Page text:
To anyone who has ever worked shift work before, you will know how incredibly tough and at times downright exhausting it can be. In fact, I remember coming home from work one day after an extremely stressful day (on top of it being my fourth early shift in a row), taking my shoes off and proceeding to curl up into the foetal position on the floor in the spare bedroom and saying to my husband – “I can’t do this anymore”.
I’d reached a point of burn out. I was physically, mentally, and emotionally exhausted.
Every muscle in my body ached from top to toe, my sleep-deprived brain felt completely drained, and I became overwhelmed with emotion when my husband wrapped his supportive arms around me triggering an outpouring of tears down my face.
I felt completely and utterly lost. I loved my job, but due to circumstances beyond my control – the dynamics of the workplace had changed.
A change in management had brought about changes to our work practices, including our rosters – but without any consultation with the staff. This resulted in over 100 resignations over an 18 month period, from a workforce of 300.
Quite simply, despite many years of service, my workmates had reached a point where they’d become burnt out and had enough.
It was an incredibly emotional time – and one that I will never forget.
A stressful workplace is hard enough to navigate through at the best of times, but when it’s coupled with ongoing sleep deprivation thanks to our 24/7 lifestyle, it can wear us down to our very core.
Nonetheless throwing in the towel and quitting my job at the time for me, was not an option. Like most young couples we had a mortgage and bills to pay, and despite the ongoing sleep-deprivation and changes which were occurring in my workplace at the time, I still really loved my job and wasn’t ready to hang up my alarm clock for good – just yet.
In fact, all I really needed was someone to tell me “I know it’s hard Audra, but you’re going to be OK.”
But there was no-one. No-one to put my mind at rest and tell me that despite the rigours of working 24/7 – I was going to be OK.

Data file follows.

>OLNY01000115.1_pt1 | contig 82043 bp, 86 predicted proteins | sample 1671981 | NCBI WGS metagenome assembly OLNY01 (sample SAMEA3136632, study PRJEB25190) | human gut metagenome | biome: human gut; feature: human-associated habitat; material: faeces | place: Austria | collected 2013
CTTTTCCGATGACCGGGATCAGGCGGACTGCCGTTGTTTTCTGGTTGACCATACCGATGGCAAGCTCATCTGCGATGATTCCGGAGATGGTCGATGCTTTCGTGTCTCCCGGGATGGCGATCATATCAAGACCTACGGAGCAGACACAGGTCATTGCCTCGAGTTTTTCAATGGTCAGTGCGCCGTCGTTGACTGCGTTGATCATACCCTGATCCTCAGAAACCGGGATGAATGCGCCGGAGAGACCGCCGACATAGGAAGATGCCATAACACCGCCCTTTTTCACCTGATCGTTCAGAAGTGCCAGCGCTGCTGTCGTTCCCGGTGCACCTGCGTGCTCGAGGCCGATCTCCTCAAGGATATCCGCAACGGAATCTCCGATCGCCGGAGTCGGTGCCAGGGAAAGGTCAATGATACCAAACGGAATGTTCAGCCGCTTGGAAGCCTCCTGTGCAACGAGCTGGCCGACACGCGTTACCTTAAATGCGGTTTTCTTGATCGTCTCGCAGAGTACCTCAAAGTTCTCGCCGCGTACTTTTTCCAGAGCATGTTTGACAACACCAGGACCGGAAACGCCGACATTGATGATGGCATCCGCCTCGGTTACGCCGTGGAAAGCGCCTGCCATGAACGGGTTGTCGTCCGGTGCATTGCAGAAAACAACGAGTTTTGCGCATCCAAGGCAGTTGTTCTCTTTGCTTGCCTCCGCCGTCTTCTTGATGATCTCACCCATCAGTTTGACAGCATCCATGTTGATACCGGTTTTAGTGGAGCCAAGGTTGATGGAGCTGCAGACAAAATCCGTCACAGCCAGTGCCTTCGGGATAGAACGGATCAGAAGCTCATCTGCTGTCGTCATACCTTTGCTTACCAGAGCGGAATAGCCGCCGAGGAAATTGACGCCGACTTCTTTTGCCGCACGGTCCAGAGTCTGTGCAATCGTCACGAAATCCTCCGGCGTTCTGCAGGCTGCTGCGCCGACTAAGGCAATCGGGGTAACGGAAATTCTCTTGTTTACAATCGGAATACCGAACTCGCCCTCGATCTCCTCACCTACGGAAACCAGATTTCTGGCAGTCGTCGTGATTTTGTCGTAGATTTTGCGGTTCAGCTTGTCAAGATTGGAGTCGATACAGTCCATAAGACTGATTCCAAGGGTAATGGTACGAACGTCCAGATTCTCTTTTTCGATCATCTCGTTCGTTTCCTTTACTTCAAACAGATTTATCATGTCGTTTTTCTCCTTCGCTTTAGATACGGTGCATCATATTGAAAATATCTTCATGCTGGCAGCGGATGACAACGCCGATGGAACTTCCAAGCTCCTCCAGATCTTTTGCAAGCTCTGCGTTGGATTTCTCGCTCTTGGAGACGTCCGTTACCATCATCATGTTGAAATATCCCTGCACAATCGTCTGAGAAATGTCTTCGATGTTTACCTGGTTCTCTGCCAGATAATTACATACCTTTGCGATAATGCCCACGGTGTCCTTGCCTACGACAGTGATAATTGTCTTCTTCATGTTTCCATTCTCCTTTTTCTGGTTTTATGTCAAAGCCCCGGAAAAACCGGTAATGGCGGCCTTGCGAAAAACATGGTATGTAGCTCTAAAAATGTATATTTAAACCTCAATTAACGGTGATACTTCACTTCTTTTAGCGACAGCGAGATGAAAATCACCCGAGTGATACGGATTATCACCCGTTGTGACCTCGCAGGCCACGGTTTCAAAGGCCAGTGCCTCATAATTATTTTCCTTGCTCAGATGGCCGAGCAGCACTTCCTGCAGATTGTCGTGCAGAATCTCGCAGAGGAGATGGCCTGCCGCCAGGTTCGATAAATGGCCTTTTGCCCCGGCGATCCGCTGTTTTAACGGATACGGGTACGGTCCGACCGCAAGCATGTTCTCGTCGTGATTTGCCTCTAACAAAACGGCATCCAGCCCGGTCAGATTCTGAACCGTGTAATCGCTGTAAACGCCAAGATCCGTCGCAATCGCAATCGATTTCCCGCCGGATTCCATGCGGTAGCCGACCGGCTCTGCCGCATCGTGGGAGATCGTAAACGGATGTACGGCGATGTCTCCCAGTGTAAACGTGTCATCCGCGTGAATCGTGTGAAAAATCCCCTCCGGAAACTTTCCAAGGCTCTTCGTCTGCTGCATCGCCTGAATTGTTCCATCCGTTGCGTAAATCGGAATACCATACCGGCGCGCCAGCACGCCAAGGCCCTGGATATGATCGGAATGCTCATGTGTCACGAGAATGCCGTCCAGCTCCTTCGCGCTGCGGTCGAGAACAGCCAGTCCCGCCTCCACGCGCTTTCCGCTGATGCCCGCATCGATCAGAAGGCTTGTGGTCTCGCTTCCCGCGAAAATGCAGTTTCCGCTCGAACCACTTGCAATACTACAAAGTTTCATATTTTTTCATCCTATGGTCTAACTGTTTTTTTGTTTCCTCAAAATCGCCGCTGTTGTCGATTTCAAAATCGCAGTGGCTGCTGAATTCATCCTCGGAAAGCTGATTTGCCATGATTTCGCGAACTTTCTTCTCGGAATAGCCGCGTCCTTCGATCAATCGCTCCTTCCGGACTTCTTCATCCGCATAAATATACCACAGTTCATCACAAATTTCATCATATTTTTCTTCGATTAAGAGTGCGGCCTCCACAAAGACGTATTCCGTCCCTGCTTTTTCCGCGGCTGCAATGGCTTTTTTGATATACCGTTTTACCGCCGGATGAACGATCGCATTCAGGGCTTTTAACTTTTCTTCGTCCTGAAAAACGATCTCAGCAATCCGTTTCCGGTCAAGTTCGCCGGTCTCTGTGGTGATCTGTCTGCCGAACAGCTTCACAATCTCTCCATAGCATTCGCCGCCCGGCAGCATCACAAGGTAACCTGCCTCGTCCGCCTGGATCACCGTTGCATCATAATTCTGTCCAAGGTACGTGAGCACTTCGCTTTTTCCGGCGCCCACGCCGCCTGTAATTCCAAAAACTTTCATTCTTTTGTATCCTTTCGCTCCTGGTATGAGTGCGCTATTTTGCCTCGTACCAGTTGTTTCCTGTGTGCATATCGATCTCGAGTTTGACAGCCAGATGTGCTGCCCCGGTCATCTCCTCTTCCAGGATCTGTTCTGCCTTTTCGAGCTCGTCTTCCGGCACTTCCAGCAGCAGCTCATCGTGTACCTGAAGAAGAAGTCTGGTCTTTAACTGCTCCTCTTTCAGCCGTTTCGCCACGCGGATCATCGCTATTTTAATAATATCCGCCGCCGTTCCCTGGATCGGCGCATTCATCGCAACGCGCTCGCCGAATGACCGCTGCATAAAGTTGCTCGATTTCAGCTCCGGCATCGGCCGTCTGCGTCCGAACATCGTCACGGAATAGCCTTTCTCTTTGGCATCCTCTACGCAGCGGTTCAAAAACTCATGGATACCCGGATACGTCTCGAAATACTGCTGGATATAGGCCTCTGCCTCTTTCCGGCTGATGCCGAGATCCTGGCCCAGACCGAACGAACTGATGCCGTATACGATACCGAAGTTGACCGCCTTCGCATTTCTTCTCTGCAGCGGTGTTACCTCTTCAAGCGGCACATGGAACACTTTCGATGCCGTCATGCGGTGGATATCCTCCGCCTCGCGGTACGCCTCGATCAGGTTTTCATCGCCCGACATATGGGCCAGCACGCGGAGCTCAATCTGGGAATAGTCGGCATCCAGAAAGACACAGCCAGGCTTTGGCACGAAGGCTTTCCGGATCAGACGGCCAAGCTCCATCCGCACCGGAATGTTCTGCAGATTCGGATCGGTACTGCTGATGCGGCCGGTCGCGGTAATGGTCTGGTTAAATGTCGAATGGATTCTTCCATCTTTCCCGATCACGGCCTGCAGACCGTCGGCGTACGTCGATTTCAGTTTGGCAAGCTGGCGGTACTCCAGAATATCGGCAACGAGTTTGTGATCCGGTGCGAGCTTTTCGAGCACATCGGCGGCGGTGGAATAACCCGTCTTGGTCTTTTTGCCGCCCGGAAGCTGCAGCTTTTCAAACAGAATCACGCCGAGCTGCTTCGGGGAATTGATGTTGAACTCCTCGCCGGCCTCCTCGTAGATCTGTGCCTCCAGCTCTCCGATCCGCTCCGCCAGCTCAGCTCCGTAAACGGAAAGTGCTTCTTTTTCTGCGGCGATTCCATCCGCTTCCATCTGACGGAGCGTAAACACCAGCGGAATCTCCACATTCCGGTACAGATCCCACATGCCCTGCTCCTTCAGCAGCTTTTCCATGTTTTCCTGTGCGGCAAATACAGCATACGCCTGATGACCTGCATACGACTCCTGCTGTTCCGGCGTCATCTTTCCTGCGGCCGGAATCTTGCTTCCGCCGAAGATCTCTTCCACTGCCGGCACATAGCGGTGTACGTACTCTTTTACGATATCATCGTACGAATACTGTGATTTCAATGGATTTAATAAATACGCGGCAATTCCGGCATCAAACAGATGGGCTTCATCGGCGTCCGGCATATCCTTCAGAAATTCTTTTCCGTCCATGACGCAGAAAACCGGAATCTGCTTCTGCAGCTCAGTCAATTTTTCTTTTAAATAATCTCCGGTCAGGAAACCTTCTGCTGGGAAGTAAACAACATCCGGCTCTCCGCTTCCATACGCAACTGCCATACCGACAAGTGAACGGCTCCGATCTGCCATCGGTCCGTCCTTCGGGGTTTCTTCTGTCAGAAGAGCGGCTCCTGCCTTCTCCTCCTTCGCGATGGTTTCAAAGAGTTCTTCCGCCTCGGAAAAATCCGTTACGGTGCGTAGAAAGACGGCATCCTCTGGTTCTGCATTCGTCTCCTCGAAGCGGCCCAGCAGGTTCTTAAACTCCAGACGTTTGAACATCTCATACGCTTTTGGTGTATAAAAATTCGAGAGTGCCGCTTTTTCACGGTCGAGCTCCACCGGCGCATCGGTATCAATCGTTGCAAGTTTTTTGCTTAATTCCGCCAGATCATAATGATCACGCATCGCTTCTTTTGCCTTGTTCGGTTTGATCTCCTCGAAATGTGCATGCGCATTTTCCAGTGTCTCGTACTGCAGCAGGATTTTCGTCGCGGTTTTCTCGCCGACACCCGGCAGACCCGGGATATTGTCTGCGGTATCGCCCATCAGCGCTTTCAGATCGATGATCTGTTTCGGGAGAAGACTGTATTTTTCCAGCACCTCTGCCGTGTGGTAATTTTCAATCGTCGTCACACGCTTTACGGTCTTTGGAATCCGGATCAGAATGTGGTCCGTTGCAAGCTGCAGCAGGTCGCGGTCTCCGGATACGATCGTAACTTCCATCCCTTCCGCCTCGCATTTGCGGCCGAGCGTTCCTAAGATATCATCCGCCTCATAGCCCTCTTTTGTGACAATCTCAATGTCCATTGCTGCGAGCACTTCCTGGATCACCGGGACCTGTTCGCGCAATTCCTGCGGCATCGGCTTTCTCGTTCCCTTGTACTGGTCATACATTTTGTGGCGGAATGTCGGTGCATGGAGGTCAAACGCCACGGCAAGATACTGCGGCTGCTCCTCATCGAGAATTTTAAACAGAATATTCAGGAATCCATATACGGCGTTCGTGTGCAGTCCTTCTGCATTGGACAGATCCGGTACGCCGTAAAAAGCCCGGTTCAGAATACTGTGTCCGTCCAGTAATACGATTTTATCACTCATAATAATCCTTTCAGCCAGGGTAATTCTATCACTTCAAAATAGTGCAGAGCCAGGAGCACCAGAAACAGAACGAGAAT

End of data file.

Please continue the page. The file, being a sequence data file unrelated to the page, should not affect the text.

Perhaps you can relate to these feelings too?
So I knew at that point in time, it was going to be up to me.
I realised in order to continue being part of this rigorous shift working lifestyle, I was going to have to start doing things differently. It was as if someone had flicked a switch inside me, triggering my survival instinct – for the sake of my physical, mental and emotional well-being.
So from that moment onwards, I decided to take the bull by the horns so-to-speak and find a way to ride to this ‘shift working roller coaster ride’ or alternatively, throw in the towel and hand in my resignation too.
Because let’s be perfectly honest. Working shift work can often feel like you’re on some kind of out of control roller coaster ride without the safety of being strapped into your seat!
In fact it’s perfectly normal to feel helpless and frustrated when working long and irregular hours, but there is light at the end of the tunnel even though you may not be able to see it right now.
Over the years, I’ve since come to the realisation that life often throws us some curves balls – but they’re usually only temporary. I knew all I had to do was just find a way to hang in there until things began to settle down – and they did.
Slowly by slowly, bit by bit I also began to undertake a complete overhaul of my shift working lifestyle which included getting serious about what I was putting inside my body as my diet had become reliant on fast foods, highly processed and refined foods along with one which was laden with sugar.
It wasn’t a pretty picture.
My exercise regime (or lack of) also needed some tweeking, as did what was going on between my ears. In other words, my attitude towards my shift working job.
So after reaching a low point in my shift working career and making a few subsequent changes, I managed to turn things around and continue in my role for another 7 years until eventually accepting a voluntary redundancy late last year.
I’m now entering a new phase of my life where I’m on the final stretch of completing a Bachelor of Science Degree, majoring in Nutritional Medicine, with the sole intention to give back to my profession by providing the support, guidance and training on shift work health, which I never received myself despite nearly two decades of working 24/7.
And I’d like to conclude this post, by saying something to you which I wish someone had said to me all those years ago when I first signed up to work 24/7.
“I know it’s hard working shift work (insert your name here), but you’re going to be OK” too.